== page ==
Superintendent Salary Cap Has Bigger Impact In Northern, Central N.J. Districts

lakewood_middle_schoolWhen Gov. Chris Christie unveiled a set of strict salary caps on public school superintendents, he predicted it would make New Jersey “the leader” in a national tide of reform. But within the state, impact on districts will vary widely depending on location, a Star-Ledger analysis shows. Superintendents in northern and central New Jersey are far more likely to face pay cuts than those in the southern counties, according to data provided by the Department of Education. For example, 17 of the 20 Essex County school districts covered by the new rules pay their superintendents more than Christie will permit, and 62 of the 66 Bergen County school chiefs are considered “overpaid,” the analysis shows.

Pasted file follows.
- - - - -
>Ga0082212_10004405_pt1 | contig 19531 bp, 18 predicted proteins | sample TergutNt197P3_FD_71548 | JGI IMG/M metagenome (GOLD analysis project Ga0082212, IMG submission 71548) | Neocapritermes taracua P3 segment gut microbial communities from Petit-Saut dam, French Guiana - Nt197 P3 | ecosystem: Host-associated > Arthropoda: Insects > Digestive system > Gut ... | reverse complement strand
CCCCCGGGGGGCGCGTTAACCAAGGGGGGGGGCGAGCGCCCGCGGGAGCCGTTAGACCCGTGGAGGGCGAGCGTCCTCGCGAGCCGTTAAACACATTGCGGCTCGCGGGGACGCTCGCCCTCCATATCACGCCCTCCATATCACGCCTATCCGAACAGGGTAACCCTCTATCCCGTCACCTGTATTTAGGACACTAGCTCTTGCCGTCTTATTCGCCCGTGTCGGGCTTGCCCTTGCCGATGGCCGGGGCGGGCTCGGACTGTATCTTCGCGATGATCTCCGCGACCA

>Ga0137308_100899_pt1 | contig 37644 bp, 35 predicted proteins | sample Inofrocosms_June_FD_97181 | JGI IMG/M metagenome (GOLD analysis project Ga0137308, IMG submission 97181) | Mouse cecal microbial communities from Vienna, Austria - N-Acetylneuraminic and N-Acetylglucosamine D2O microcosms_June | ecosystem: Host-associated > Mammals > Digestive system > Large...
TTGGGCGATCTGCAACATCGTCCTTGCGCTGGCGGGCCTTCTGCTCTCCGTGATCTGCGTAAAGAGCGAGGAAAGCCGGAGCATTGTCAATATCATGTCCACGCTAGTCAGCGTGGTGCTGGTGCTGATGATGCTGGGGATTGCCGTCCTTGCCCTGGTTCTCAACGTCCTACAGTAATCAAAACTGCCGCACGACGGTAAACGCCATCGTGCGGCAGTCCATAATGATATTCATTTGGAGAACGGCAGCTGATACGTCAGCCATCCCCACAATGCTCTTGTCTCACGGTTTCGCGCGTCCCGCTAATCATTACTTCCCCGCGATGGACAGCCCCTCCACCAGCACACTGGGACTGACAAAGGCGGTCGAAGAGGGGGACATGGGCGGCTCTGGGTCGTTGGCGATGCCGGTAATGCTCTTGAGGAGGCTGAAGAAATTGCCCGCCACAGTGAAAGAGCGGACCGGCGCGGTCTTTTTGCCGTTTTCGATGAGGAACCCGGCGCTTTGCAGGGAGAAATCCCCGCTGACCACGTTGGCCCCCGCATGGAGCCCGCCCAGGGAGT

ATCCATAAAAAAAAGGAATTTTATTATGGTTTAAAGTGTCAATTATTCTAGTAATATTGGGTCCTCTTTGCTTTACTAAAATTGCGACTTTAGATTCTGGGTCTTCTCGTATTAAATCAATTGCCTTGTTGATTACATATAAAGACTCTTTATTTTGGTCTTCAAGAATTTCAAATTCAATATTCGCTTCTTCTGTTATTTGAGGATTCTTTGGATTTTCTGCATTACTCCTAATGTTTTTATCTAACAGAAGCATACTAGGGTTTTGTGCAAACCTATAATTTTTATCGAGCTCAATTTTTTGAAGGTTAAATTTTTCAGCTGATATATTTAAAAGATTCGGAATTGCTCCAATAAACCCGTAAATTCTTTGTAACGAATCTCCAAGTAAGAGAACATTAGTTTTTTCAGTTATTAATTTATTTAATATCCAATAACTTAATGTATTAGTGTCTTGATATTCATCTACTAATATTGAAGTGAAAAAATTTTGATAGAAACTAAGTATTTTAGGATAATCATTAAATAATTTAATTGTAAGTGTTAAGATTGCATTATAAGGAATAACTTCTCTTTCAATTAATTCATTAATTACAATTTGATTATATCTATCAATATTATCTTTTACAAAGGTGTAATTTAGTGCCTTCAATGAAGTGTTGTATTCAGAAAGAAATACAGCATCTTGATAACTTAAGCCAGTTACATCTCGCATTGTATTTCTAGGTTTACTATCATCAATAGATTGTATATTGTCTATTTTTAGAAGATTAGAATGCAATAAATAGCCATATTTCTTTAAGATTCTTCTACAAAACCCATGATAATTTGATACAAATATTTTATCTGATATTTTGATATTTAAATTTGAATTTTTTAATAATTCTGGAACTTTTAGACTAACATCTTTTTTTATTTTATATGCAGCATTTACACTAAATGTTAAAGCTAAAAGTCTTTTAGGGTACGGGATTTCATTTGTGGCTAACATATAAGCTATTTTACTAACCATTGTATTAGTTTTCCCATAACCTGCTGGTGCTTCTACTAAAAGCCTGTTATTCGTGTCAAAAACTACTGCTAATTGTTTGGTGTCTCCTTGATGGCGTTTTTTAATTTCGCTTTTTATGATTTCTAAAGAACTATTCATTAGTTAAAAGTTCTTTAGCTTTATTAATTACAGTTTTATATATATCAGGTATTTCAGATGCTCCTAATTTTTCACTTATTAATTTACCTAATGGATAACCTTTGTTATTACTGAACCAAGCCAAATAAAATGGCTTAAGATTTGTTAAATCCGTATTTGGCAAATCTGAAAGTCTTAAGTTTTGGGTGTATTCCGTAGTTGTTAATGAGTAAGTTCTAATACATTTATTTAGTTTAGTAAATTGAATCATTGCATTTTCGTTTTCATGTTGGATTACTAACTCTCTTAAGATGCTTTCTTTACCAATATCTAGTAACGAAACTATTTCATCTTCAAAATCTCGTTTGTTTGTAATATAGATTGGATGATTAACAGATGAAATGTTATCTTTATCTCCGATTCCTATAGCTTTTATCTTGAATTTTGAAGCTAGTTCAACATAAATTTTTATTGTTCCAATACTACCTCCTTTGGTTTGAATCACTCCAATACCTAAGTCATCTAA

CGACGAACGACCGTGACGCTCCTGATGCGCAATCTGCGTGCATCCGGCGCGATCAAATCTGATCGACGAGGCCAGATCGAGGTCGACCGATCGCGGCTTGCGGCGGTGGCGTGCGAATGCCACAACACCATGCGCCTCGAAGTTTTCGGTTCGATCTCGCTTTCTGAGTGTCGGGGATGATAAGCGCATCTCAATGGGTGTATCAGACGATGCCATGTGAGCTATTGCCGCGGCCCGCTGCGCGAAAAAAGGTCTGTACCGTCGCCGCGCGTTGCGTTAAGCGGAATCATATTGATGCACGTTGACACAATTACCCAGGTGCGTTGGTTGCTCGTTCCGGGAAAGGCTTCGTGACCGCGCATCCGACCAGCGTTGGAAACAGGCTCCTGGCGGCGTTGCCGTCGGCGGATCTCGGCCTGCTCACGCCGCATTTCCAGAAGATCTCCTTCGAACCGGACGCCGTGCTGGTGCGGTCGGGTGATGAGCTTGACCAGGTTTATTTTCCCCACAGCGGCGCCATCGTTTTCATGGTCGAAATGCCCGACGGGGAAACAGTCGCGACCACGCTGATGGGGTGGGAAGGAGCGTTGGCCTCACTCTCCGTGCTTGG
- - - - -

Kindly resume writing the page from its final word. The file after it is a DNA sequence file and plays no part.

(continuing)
Farther south, salaries have room to grow: Eighteen of the 21 superintendents in Gloucester County, and 17 of the 23 in Atlantic County, make less than the new limits.

Education advocates say that could translate to a disadvantage for North Jersey districts, which have a higher cost of living and must compete against New York-region schools that pay top dollar for superintendents. Full story in Star Ledger.

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